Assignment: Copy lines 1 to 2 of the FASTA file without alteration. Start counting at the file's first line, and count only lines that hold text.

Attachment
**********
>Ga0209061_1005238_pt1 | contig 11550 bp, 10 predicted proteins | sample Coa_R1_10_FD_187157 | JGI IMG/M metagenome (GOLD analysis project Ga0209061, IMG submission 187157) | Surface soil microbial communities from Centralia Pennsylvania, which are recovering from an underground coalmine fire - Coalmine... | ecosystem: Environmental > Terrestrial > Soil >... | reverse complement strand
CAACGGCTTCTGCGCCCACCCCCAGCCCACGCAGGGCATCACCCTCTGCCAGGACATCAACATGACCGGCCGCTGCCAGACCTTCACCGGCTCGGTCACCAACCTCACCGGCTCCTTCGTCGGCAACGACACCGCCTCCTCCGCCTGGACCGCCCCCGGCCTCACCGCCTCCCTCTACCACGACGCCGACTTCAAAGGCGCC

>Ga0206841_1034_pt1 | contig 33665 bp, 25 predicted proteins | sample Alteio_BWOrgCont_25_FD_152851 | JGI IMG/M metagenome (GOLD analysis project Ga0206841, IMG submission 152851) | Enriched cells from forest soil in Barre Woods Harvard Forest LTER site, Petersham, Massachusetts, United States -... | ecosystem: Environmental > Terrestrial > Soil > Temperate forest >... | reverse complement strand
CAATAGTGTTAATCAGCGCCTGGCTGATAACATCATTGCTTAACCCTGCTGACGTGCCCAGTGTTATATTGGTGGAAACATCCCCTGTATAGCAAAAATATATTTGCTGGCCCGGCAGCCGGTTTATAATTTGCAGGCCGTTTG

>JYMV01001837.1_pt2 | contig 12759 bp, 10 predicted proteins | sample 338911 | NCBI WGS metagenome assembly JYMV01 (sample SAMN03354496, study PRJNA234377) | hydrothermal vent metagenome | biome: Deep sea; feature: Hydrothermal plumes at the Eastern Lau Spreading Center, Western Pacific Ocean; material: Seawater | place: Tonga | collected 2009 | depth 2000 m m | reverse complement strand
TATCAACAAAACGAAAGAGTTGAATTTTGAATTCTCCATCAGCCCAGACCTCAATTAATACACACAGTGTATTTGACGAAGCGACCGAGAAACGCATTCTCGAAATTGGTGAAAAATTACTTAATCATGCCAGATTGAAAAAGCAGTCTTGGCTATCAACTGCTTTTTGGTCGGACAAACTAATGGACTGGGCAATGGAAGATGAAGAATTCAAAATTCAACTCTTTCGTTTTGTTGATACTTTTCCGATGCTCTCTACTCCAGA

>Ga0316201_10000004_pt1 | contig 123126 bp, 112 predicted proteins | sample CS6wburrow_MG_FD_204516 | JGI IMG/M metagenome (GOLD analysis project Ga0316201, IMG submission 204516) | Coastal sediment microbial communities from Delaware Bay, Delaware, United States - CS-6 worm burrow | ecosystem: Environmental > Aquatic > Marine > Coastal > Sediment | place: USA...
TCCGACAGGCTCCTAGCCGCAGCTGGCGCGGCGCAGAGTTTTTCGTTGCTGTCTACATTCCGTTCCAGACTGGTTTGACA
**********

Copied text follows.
>Ga0209061_1005238_pt1 | contig 11550 bp, 10 predicted proteins | sample Coa_R1_10_FD_187157 | JGI IMG/M metagenome (GOLD analysis project Ga0209061, IMG submission 187157) | Surface soil microbial communities from Centralia Pennsylvania, which are recovering from an underground coalmine fire - Coalmine... | ecosystem: Environmental > Terrestrial > Soil >... | reverse complement strand
CAACGGCTTCTGCGCCCACCCCCAGCCCACGCAGGGCATCACCCTCTGCCAGGACATCAACATGACCGGCCGCTGCCAGACCTTCACCGGCTCGGTCACCAACCTCACCGGCTCCTTCGTCGGCAACGACACCGCCTCCTCCGCCTGGACCGCCCCCGGCCTCACCGCCTCCCTCTACCACGACGCCGACTTCAAAGGCGCC